So now Mulch Boy and I are back home and joining everyone else in welcoming summer. We'll begin this weekend by installing** our new pool, lying in the sun trying to give our pasty Irish and German skins a little color, smoking beef ribs in MB's new smoker, and grilling every piece of meat in the house. Those last two tasks are Mulch Boy's, as he is the chief cook in our palace. My contribution to the meal will likely be pouring beverages and toasting marshmallows.***

Although I won't be doing the cooking, I DO hope to begin getting the yard back into shape, emphasis on "begin." We have a LOT of beds, and they are hopelessly taken over by weeds. It will take a lot of digging to get them back into shape.

The worst, sadly, is the vegetable garden. Oh, the high hopes we had this spring. I had started all my lovely seedlings in my new little basement garden with the little grow lights, and it was looking like success. Alas, life intervened, and the sad little seedling are dried up and dead, never having made it into the lovingly prepared ground. The only thing we got planted were the seed potatoes, and so they and the volunteer cherry tomatoes that surprised us this spring are all we've got going this year. And they are being slowly strangled by the incredibly successful crop of weeds that have taken over.

I think that's where I'll start: the vegetable garden. I owe it to Mulch Boy. He was very disappointed about the seedlings, and that I never got seeds into the ground. Time to get out the knee pad and rescue what little veg we've got. Back to work!

*Running concurrently with early summer is Dead Baby Bird Season, when all those little fledglings leave the nest, apparently to be killed in our backyard by squirrels or cats. The garden assistants like to find their sad little corpses and roll in them. I hate Dead Baby Bird Season.

**i.e., inflating.

***Giant-sized marshmallows. They are at least twice the size of regular marshmallows. They are the best invention of the 21st century so far.

Monday, April 11, 2011

Bloom Day!

It's been bothering me that I have this gardening blog and have barely posted a picture in months. So today, I got my little self out and took pictures. Finally, proof, I really DO have a yard!

Daffies, daffies, daffies


These tulips turn orange-pink in the middle and they smell like lemon.


First bloom on my new viburnum I planted last year.

I love hyacinth. The smell IS spring.

Lilac in bud.

Flowering quince.

These guys were a surprise! I dug them up last fall and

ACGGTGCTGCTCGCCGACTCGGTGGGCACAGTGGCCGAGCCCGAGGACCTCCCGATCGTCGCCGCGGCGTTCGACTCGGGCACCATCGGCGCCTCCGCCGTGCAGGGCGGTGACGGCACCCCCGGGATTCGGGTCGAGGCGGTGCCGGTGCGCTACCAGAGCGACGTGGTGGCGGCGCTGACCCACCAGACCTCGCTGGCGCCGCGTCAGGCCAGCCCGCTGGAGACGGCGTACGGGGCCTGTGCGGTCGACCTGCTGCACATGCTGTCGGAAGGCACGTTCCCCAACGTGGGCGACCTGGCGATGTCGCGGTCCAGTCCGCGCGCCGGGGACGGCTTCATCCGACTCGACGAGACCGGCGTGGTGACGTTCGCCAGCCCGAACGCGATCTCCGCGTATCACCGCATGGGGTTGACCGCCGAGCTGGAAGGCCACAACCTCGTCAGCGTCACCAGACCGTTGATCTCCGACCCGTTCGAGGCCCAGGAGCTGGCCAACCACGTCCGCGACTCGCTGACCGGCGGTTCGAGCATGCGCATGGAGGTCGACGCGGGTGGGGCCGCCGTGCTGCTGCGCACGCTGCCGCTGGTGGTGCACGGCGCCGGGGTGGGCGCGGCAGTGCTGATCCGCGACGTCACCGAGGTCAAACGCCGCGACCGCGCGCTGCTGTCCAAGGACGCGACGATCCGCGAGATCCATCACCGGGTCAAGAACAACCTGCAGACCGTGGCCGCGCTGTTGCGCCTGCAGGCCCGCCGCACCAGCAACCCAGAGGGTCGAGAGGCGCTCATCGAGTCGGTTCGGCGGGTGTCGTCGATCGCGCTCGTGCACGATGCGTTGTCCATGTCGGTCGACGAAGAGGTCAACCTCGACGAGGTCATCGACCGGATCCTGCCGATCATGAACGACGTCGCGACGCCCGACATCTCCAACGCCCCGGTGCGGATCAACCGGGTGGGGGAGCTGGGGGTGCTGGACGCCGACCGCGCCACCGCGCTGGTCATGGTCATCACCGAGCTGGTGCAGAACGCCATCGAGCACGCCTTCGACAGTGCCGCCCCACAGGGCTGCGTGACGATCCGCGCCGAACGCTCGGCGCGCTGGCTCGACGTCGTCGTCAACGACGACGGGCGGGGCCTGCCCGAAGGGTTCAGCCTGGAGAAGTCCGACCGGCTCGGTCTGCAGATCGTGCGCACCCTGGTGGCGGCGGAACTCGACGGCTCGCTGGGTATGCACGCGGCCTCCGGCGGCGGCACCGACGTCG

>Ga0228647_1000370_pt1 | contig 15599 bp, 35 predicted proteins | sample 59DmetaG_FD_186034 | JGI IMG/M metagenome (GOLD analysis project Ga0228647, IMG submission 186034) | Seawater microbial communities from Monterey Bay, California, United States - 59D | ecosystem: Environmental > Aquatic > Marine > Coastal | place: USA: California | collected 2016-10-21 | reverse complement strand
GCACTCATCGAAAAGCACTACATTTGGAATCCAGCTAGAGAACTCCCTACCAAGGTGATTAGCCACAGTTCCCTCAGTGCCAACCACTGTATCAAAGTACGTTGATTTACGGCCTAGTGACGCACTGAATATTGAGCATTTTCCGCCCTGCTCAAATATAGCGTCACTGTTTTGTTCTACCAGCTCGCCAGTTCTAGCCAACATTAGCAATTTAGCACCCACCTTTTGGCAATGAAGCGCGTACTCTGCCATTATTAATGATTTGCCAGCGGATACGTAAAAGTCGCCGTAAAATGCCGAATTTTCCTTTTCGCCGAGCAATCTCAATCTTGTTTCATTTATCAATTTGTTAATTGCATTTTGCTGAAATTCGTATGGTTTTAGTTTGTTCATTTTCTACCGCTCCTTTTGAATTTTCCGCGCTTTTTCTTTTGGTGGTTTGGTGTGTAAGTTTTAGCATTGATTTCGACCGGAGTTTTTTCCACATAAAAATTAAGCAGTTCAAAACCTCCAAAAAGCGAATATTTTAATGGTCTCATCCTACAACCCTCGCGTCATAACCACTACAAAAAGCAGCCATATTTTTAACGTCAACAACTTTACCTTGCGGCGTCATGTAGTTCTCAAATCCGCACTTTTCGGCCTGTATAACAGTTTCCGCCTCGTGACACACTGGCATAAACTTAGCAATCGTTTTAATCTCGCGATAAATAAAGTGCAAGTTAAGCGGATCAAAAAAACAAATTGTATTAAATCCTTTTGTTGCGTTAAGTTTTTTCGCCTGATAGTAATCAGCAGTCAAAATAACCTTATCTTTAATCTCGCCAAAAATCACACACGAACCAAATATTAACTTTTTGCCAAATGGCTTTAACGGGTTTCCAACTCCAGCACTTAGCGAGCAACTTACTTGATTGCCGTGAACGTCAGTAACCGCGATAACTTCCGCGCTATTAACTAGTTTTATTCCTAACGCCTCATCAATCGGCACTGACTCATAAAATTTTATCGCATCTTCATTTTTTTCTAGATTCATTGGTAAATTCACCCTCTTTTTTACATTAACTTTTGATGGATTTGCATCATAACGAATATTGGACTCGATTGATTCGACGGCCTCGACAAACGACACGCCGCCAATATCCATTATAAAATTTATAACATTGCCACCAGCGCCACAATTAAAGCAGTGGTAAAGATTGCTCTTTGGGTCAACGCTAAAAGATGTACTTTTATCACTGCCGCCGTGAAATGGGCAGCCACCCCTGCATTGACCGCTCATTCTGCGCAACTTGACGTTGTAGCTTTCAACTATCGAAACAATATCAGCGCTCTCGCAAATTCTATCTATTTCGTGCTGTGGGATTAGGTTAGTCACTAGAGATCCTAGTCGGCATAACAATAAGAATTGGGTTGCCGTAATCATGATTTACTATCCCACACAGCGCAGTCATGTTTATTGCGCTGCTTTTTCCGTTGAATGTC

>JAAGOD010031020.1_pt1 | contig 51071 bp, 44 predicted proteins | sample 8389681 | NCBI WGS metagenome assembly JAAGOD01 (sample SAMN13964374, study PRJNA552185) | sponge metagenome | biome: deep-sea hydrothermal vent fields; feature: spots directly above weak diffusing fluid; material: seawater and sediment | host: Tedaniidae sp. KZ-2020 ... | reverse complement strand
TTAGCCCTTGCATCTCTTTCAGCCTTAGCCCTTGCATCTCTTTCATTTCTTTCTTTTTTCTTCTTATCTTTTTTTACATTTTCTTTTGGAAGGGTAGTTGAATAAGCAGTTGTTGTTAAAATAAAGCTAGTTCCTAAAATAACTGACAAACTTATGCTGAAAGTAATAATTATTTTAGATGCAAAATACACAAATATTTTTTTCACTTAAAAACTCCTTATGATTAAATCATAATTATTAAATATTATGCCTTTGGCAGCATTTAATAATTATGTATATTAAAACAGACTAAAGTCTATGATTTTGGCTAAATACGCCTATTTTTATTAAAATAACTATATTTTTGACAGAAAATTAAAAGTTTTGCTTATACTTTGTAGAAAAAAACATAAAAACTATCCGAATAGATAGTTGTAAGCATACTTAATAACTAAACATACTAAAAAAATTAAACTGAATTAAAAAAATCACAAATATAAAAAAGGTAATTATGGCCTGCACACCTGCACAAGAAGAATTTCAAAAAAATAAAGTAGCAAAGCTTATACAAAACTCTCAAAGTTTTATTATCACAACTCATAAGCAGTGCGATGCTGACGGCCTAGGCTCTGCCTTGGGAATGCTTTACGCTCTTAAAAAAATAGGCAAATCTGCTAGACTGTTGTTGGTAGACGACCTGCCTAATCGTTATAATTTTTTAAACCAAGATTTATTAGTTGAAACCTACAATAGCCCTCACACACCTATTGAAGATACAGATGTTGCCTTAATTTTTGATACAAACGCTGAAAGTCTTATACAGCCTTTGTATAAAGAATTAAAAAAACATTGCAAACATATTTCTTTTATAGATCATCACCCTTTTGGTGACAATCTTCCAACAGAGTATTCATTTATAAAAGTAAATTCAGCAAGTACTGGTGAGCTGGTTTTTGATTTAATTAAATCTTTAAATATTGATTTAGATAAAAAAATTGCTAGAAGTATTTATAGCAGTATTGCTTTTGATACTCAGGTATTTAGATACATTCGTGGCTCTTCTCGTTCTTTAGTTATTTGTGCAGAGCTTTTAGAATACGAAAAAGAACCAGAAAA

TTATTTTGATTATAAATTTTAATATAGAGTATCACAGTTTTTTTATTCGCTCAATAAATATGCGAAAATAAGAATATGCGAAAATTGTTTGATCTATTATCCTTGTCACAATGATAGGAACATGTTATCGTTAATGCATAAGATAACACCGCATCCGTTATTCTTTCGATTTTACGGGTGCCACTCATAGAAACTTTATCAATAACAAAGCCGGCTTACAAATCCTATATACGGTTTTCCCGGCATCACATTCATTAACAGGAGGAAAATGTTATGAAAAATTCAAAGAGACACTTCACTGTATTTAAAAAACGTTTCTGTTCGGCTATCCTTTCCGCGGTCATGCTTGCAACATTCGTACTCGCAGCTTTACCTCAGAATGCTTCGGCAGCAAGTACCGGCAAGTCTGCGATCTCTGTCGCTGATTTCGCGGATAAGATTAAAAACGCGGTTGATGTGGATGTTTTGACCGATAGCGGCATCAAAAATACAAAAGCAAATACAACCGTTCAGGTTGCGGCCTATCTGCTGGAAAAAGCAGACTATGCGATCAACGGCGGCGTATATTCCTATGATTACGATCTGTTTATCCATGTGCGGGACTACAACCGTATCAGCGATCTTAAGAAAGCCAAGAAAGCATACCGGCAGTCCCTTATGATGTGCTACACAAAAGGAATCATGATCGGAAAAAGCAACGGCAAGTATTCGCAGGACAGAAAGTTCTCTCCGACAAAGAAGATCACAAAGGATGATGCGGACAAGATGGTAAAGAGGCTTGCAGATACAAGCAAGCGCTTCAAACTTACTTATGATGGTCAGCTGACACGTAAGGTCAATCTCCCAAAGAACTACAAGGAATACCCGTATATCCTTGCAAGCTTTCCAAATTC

never got them back in the ground. They are
The Bravest Bulbs Ever.

Baby's breath? A volunteer shrub from next door that
I encouraged.

My very stingy camellia's one bloom.

Cherry blossoms on our sour cherry!

Brave, brave hellebore.

Dogwood buds.

Forky collection. Because everyone needs three.

I have a niece who is an amazing photographer.
I wish I had her talent and could better capture
how beautiful this haze of green is.

Garden assistants, i.e., why the hellebore is so brave.

Me? Stylish? Wow!

I got back from my week away to find that Jim Groble awarded me a Stylish Blogger Award. Me! I feel like The Old Man in "A Christmas Story," winning a major award.

Gosh!













Apparently, there are two responsibilities that go with this honor: 1) that you share seven random things about yourself, and 2) that you nominate 15 other bloggers that you enjoy. So with great humility at being given this major award, I share:

Seven Random Things About The Potato Queen
  1. When my cousins and I were playing "Charlie's Angels" growing up, I was usually Sabrina.
  2. One of those cousins ("Jill") appointed me Potato Queen and gave me a crown and an apron.
  3. I never gardened or wanted to garden until 10 years ago, and now it's one of my favorite things.
  4. I was a thumb-sucker well into grade school.
  5. I would eat popcorn and chocolate milk once a week for dinner if Mulch Boy would let me.
  6. If physics and calculus were set to music, I could be a Nobel-prize winning scientist. Instead, I remember the lyrics to every top-40 song from the 70s, 80s, and 90s, plus from all my albums.
  7. I am 45 years old and just had my very first cup of coffee this morning. Okay, it was a mocha, but it was made with espresso. Espresso is coffee. I was very very tired this morning. When I told Mulch Boy, he said "My entire world-view has just been rocked." It's okay; I'll be back to tea tomorrow.
Next post: Nominations!

I planted potatoes!

Well, I am the Queen of Potatoes, after all. I meant to do last weekend, but was out of town unexpectedly all last week. Yesterday, however, I finally got my seed taters in the ground. Tonight: seeds!

Thursday, March 31, 2011

This Spring's Casualties

Last fall I posted about Pitiful Pearl, the little Spirea that I hoped was only MOSTLY dead but SLIGHTLY still alive.

Alas, she is all dead. Along with this pretty purple guy that I had such high hopes for:

Oh, grout it all.









Also, an ailing cottoneaster that I transplanted from front to back yard bit the dust. I didn't plant him very well. I take full responsibility.

Mulch Madness!

The last two years, Mulch Boy and I have had a garden center deliver a giant pile of mulch to our driveway--eight cubic yards, to be exact. It's a lot of mulch, but we end up using it all to cover our giant beds.